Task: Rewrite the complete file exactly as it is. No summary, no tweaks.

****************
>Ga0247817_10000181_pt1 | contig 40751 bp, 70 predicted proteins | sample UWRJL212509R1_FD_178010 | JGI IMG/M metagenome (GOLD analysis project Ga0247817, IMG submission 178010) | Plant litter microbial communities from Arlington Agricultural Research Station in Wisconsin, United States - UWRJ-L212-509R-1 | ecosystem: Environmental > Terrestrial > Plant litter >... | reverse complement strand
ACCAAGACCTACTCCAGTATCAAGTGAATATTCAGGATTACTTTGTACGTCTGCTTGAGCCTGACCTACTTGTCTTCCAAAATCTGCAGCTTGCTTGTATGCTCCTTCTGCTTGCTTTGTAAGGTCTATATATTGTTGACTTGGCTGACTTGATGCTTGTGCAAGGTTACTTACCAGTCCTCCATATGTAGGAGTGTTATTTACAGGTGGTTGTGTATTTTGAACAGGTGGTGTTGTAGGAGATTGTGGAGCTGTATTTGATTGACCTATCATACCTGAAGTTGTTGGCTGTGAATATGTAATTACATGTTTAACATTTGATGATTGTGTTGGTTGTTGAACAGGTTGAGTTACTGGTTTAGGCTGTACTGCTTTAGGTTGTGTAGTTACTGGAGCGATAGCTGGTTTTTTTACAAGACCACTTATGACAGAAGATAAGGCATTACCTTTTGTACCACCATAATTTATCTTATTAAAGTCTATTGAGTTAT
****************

>Ga0247817_10000181_pt1 | contig 40751 bp, 70 predicted proteins | sample UWRJL212509R1_FD_178010 | JGI IMG/M metagenome (GOLD analysis project Ga0247817, IMG submission 178010) | Plant litter microbial communities from Arlington Agricultural Research Station in Wisconsin, United States - UWRJ-L212-509R-1 | ecosystem: Environmental > Terrestrial > Plant litter >... | reverse complement strand
ACCAAGACCTACTCCAGTATCAAGTGAATATTCAGGATTACTTTGTACGTCTGCTTGAGCCTGACCTACTTGTCTTCCAAAATCTGCAGCTTGCTTGTATGCTCCTTCTGCTTGCTTTGTAAGGTCTATATATTGTTGACTTGGCTGACTTGATGCTTGTGCAAGGTTACTTACCAGTCCTCCATATGTAGGAGTGTTATTTACAGGTGGTTGTGTATTTTGAACAGGTGGTGTTGTAGGAGATTGTGGAGCTGTATTTGATTGACCTATCATACCTGAAGTTGTTGGCTGTGAATATGTAATTACATGTTTAACATTTGATGATTGTGTTGGTTGTTGAACAGGTTGAGTTACTGGTTTAGGCTGTACTGCTTTAGGTTGTGTAGTTACTGGAGCGATAGCTGGTTTTTTTACAAGACCACTTATGACAGAAGATAAGGCATTACCTTTTGTACCACCATAATTTATCTTATTAAAGTCTATTGAGTTAT